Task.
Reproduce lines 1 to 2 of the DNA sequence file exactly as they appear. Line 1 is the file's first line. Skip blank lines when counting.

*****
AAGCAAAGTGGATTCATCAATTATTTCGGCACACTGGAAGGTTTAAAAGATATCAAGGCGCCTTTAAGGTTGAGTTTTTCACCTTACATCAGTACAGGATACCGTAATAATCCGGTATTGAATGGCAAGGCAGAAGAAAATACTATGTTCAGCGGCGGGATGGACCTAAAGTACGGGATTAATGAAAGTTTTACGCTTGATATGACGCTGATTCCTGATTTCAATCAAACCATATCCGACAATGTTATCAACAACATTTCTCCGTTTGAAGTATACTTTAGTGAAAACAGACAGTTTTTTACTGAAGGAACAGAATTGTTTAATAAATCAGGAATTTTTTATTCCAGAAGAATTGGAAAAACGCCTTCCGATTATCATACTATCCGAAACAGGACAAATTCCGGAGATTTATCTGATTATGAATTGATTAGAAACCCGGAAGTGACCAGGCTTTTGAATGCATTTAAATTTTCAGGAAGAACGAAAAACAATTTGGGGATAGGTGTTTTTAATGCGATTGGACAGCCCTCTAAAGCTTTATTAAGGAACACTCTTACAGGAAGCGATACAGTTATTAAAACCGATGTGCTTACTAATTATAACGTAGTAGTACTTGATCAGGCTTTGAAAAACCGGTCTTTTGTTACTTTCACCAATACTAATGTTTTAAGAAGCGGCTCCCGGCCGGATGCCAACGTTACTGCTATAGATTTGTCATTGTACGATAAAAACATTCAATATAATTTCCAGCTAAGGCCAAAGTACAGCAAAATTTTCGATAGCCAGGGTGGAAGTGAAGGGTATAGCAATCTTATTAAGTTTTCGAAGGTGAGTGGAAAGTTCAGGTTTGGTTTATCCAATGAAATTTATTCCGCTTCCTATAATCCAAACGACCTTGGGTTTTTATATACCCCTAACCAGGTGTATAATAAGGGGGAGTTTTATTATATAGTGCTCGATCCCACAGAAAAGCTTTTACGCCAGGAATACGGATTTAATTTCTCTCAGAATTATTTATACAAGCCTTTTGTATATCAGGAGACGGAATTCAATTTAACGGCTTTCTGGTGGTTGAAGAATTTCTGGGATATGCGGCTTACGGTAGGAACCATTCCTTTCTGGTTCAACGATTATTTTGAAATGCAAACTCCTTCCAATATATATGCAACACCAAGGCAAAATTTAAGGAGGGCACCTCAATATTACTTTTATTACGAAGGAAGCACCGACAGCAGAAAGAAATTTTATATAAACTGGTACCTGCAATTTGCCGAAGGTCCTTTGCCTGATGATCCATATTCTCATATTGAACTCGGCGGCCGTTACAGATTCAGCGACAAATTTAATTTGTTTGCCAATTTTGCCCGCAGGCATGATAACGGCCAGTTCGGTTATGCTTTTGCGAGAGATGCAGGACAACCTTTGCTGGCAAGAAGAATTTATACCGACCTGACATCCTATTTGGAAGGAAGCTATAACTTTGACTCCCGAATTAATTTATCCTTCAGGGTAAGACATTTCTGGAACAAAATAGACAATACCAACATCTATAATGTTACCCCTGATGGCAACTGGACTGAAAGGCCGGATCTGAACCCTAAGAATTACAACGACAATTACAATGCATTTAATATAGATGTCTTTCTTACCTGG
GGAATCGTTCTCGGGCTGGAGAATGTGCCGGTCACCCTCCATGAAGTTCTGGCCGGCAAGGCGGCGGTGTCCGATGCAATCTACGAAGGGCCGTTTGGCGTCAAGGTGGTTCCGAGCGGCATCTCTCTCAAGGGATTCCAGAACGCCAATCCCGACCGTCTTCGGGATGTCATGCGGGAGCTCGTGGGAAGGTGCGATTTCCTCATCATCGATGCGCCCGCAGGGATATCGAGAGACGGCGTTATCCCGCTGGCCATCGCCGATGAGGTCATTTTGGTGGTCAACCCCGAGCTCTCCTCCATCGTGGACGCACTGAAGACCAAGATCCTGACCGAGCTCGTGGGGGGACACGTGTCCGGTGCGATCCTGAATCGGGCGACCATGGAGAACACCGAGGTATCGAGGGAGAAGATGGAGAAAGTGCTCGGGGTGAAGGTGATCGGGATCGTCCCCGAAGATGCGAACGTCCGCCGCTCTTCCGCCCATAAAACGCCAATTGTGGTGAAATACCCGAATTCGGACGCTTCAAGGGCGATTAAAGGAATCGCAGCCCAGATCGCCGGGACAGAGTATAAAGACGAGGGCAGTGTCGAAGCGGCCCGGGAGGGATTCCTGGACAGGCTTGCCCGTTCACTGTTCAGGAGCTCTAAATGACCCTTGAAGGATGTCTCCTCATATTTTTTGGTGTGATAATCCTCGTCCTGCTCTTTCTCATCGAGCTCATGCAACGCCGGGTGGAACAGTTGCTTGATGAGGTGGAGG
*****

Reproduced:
AAGCAAAGTGGATTCATCAATTATTTCGGCACACTGGAAGGTTTAAAAGATATCAAGGCGCCTTTAAGGTTGAGTTTTTCACCTTACATCAGTACAGGATACCGTAATAATCCGGTATTGAATGGCAAGGCAGAAGAAAATACTATGTTCAGCGGCGGGATGGACCTAAAGTACGGGATTAATGAAAGTTTTACGCTTGATATGACGCTGATTCCTGATTTCAATCAAACCATATCCGACAATGTTATCAACAACATTTCTCCGTTTGAAGTATACTTTAGTGAAAACAGACAGTTTTTTACTGAAGGAACAGAATTGTTTAATAAATCAGGAATTTTTTATTCCAGAAGAATTGGAAAAACGCCTTCCGATTATCATACTATCCGAAACAGGACAAATTCCGGAGATTTATCTGATTATGAATTGATTAGAAACCCGGAAGTGACCAGGCTTTTGAATGCATTTAAATTTTCAGGAAGAACGAAAAACAATTTGGGGATAGGTGTTTTTAATGCGATTGGACAGCCCTCTAAAGCTTTATTAAGGAACACTCTTACAGGAAGCGATACAGTTATTAAAACCGATGTGCTTACTAATTATAACGTAGTAGTACTTGATCAGGCTTTGAAAAACCGGTCTTTTGTTACTTTCACCAATACTAATGTTTTAAGAAGCGGCTCCCGGCCGGATGCCAACGTTACTGCTATAGATTTGTCATTGTACGATAAAAACATTCAATATAATTTCCAGCTAAGGCCAAAGTACAGCAAAATTTTCGATAGCCAGGGTGGAAGTGAAGGGTATAGCAATCTTATTAAGTTTTCGAAGGTGAGTGGAAAGTTCAGGTTTGGTTTATCCAATGAAATTTATTCCGCTTCCTATAATCCAAACGACCTTGGGTTTTTATATACCCCTAACCAGGTGTATAATAAGGGGGAGTTTTATTATATAGTGCTCGATCCCACAGAAAAGCTTTTACGCCAGGAATACGGATTTAATTTCTCTCAGAATTATTTATACAAGCCTTTTGTATATCAGGAGACGGAATTCAATTTAACGGCTTTCTGGTGGTTGAAGAATTTCTGGGATATGCGGCTTACGGTAGGAACCATTCCTTTCTGGTTCAACGATTATTTTGAAATGCAAACTCCTTCCAATATATATGCAACACCAAGGCAAAATTTAAGGAGGGCACCTCAATATTACTTTTATTACGAAGGAAGCACCGACAGCAGAAAGAAATTTTATATAAACTGGTACCTGCAATTTGCCGAAGGTCCTTTGCCTGATGATCCATATTCTCATATTGAACTCGGCGGCCGTTACAGATTCAGCGACAAATTTAATTTGTTTGCCAATTTTGCCCGCAGGCATGATAACGGCCAGTTCGGTTATGCTTTTGCGAGAGATGCAGGACAACCTTTGCTGGCAAGAAGAATTTATACCGACCTGACATCCTATTTGGAAGGAAGCTATAACTTTGACTCCCGAATTAATTTATCCTTCAGGGTAAGACATTTCTGGAACAAAATAGACAATACCAACATCTATAATGTTACCCCTGATGGCAACTGGACTGAAAGGCCGGATCTGAACCCTAAGAATTACAACGACAATTACAATGCATTTAATATAGATGTCTTTCTTACCTGG
GGAATCGTTCTCGGGCTGGAGAATGTGCCGGTCACCCTCCATGAAGTTCTGGCCGGCAAGGCGGCGGTGTCCGATGCAATCTACGAAGGGCCGTTTGGCGTCAAGGTGGTTCCGAGCGGCATCTCTCTCAAGGGATTCCAGAACGCCAATCCCGACCGTCTTCGGGATGTCATGCGGGAGCTCGTGGGAAGGTGCGATTTCCTCATCATCGATGCGCCCGCAGGGATATCGAGAGACGGCGTTATCCCGCTGGCCATCGCCGATGAGGTCATTTTGGTGGTCAACCCCGAGCTCTCCTCCATCGTGGACGCACTGAAGACCAAGATCCTGACCGAGCTCGTGGGGGGACACGTGTCCGGTGCGATCCTGAATCGGGCGACCATGGAGAACACCGAGGTATCGAGGGAGAAGATGGAGAAAGTGCTCGGGGTGAAGGTGATCGGGATCGTCCCCGAAGATGCGAACGTCCGCCGCTCTTCCGCCCATAAAACGCCAATTGTGGTGAAATACCCGAATTCGGACGCTTCAAGGGCGATTAAAGGAATCGCAGCCCAGATCGCCGGGACAGAGTATAAAGACGAGGGCAGTGTCGAAGCGGCCCGGGAGGGATTCCTGGACAGGCTTGCCCGTTCACTGTTCAGGAGCTCTAAATGACCCTTGAAGGATGTCTCCTCATATTTTTTGGTGTGATAATCCTCGTCCTGCTCTTTCTCATCGAGCTCATGCAACGCCGGGTGGAACAGTTGCTTGATGAGGTGGAGG